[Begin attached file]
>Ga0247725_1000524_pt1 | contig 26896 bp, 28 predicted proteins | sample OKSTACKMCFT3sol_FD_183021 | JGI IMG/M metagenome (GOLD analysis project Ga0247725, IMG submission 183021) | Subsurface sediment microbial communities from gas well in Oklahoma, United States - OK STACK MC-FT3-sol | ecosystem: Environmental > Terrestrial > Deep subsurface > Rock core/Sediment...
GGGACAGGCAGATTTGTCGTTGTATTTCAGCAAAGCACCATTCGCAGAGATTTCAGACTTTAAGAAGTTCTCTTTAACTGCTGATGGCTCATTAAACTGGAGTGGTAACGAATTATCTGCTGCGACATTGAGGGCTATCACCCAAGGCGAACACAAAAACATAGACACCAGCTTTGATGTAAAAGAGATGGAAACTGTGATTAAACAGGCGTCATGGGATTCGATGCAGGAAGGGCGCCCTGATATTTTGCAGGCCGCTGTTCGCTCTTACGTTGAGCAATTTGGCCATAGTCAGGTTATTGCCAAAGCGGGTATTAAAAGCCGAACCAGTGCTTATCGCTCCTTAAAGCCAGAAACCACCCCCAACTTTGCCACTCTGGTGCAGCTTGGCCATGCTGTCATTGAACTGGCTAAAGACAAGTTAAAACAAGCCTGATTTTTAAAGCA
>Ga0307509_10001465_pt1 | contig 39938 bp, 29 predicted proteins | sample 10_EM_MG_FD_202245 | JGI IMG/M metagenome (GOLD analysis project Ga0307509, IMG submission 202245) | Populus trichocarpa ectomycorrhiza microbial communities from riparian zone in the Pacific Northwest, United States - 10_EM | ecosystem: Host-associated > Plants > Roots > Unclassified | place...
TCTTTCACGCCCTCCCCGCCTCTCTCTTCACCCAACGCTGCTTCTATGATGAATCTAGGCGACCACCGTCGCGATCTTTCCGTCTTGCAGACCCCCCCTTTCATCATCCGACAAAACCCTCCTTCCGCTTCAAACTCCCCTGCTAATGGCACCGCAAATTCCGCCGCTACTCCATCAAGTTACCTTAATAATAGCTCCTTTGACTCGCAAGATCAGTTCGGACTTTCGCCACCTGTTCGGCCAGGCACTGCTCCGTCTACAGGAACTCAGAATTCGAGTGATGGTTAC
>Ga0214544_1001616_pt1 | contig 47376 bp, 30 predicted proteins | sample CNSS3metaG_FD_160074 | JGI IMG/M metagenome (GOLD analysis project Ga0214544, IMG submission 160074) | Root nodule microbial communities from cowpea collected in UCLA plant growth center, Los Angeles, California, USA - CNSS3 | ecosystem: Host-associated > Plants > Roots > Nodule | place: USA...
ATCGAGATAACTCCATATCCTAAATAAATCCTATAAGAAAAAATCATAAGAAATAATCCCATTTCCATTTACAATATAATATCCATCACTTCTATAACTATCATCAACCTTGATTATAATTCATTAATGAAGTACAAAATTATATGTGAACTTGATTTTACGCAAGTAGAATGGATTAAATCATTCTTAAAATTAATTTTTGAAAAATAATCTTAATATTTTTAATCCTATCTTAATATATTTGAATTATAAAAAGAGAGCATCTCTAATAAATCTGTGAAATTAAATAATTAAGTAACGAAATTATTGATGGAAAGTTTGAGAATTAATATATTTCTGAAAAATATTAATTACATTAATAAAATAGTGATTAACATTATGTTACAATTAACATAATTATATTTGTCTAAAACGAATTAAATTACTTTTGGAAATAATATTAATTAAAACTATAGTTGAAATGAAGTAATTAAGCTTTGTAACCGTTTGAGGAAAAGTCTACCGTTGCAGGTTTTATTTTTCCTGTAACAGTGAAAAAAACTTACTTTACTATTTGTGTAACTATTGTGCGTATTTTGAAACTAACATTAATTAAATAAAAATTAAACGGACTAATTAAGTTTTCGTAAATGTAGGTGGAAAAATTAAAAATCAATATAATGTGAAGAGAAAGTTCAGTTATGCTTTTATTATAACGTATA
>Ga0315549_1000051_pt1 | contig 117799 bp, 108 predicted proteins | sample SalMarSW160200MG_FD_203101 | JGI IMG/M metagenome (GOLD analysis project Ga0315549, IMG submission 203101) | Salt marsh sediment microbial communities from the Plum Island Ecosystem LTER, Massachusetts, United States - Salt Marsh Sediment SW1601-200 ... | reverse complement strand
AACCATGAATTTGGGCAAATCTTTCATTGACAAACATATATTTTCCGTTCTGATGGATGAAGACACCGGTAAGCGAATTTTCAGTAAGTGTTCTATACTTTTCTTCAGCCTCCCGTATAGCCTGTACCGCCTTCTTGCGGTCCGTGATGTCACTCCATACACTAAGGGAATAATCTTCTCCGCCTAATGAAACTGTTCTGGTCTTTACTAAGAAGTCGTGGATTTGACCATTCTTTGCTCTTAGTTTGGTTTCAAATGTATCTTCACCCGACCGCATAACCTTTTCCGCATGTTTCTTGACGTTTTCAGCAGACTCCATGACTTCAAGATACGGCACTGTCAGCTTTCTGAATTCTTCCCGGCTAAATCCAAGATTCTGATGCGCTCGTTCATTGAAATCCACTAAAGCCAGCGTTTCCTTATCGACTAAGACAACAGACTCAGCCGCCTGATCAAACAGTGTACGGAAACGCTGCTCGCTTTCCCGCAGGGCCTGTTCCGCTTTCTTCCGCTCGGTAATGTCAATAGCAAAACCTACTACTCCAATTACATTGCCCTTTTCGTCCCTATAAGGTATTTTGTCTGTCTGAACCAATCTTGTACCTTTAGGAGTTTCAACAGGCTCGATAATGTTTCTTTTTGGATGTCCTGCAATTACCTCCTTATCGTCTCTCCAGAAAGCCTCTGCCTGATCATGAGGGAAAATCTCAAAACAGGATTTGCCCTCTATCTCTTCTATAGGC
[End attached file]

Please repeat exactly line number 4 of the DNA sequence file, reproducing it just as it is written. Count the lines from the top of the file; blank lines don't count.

TCTTTCACGCCCTCCCCGCCTCTCTCTTCACCCAACGCTGCTTCTATGATGAATCTAGGCGACCACCGTCGCGATCTTTCCGTCTTGCAGACCCCCCCTTTCATCATCCGACAAAACCCTCCTTCCGCTTCAAACTCCCCTGCTAATGGCACCGCAAATTCCGCCGCTACTCCATCAAGTTACCTTAATAATAGCTCCTTTGACTCGCAAGATCAGTTCGGACTTTCGCCACCTGTTCGGCCAGGCACTGCTCCGTCTACAGGAACTCAGAATTCGAGTGATGGTTAC